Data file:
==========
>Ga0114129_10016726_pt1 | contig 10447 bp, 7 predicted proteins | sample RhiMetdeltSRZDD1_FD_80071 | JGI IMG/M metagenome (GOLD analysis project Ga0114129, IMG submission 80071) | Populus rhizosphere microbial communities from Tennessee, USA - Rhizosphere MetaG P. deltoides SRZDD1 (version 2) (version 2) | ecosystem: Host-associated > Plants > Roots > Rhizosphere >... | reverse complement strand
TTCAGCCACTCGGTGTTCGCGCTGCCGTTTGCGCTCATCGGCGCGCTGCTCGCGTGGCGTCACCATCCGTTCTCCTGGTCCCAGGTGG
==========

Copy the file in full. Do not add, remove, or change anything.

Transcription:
>Ga0114129_10016726_pt1 | contig 10447 bp, 7 predicted proteins | sample RhiMetdeltSRZDD1_FD_80071 | JGI IMG/M metagenome (GOLD analysis project Ga0114129, IMG submission 80071) | Populus rhizosphere microbial communities from Tennessee, USA - Rhizosphere MetaG P. deltoides SRZDD1 (version 2) (version 2) | ecosystem: Host-associated > Plants > Roots > Rhizosphere >... | reverse complement strand
TTCAGCCACTCGGTGTTCGCGCTGCCGTTTGCGCTCATCGGCGCGCTGCTCGCGTGGCGTCACCATCCGTTCTCCTGGTCCCAGGTGG